The Mustangs go into the D-V State Championship having won their last nine games, going back to a 58-39 win over rival Amador on Feb. 9, 2018. With four senior captains playing their final game in the green and gold, this team is hoping to fulfill its destiny and cap off the season with the program's first state championship.

"I wouldn't rather do it with anybody else," Swingle said. "These are my brothers and it's just an amazing feeling. It's been a pretty crazy ride. To be playing in the state championships, never done before from our school, and it's been hard but it'll be worth it."

"I've got tough players. I've got players that want it bad," Gilliam said. "And it's going to be their night."

Chapter 8

Bradshaw Christian High School girls basketball team

Finishing a game with just three players on the floor is nothing new for the Bradshaw Christian High School girls basketball team.

The Pride are small, but mighty, and now they are just two wins away from the program's first CIF State Championship.

Six girls strong, Bradshaw Christian has powered itself to an ongoing 22-12 season that includes a 12-0 run in the Sierra Delta league and an appearance in the Division III Sac-Joaquin Section Championship game. Since the Pride's 65-55 loss to Christian Brothers in the section title game, they've gone on a tear in the Division IV CIF State Playoffs. The team, led by the school's athletic director, Mike Ruble, has outscored opponents 209-130 in the NorCal Playoffs thus far.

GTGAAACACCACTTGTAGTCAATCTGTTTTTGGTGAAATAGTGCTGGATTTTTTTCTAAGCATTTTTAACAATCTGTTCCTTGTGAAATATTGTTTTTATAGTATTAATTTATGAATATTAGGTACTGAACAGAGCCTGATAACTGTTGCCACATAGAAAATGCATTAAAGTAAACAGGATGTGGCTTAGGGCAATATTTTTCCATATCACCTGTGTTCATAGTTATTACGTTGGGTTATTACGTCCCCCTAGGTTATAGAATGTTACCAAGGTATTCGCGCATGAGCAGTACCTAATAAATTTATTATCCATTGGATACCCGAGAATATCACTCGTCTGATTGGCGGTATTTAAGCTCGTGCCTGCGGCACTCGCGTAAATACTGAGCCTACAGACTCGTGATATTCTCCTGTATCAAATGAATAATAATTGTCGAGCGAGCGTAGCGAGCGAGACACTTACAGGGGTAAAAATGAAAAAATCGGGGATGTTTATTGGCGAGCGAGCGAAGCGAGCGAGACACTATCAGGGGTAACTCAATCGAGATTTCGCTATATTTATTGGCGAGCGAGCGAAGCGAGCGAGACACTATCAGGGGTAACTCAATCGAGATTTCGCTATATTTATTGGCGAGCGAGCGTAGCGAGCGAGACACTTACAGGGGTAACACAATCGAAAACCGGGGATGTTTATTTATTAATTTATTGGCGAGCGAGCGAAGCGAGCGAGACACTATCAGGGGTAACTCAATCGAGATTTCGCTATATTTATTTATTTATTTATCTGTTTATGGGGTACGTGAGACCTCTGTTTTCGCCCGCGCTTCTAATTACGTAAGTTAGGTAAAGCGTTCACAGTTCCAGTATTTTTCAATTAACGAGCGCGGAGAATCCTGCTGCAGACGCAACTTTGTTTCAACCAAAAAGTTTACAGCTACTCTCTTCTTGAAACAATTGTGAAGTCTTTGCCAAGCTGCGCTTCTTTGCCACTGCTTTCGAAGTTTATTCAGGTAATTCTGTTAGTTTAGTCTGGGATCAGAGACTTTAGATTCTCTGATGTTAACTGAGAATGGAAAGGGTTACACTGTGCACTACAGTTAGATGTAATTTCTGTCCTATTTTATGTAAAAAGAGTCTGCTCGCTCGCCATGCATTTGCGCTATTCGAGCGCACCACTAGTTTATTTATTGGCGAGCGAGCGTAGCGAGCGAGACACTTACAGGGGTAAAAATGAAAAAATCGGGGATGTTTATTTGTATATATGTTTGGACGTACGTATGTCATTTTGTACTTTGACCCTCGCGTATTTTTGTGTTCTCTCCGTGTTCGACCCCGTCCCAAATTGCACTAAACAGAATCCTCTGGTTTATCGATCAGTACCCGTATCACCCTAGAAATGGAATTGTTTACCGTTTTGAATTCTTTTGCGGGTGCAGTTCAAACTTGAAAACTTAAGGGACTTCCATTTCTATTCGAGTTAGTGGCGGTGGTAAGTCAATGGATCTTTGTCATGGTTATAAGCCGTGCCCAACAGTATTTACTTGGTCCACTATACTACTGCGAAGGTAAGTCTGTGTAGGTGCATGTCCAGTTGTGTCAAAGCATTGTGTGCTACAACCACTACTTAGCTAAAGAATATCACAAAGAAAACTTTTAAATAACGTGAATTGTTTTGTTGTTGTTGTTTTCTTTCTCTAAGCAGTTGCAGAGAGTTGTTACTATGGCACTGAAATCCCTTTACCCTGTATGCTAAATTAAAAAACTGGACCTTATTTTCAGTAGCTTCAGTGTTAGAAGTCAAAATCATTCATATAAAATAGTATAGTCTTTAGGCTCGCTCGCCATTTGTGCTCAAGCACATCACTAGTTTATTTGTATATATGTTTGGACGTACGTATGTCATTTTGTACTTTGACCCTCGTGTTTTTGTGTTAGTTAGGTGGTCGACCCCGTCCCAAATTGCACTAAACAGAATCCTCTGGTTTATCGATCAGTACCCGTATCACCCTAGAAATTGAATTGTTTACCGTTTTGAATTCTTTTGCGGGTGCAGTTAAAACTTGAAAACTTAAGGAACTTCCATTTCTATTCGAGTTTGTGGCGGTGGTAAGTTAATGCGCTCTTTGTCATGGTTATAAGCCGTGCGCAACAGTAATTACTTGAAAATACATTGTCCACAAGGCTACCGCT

But it's the way the small school team is winning that is catching peoples' attention. Junior forward Leida Mangang injured her back during the section title game and was unable to play in the second round matchup against third-seeded Union Mine in the NorCal Regional Playoffs 11 days later. With just five available players, the 11th-seeded Pride were able to go on the road and pull off the improbable, by knocking off the Diamondbacks, a team that had just two losses at the time, 66-55.

In the final two minutes of the game against Union Mine, junior guards Cookie Marques and Jasalyn Brown fouled out. That left Ruble with his three youngest players, Jordan Patterson Reid, Anaya Mejia, and Lani Fall to close out the game. Reid, a sophomore guard, hit some clutch shots to keep BCHS in the game, while fellow sophomore Mejia and freshman Fall maintained their composure with the game on the line.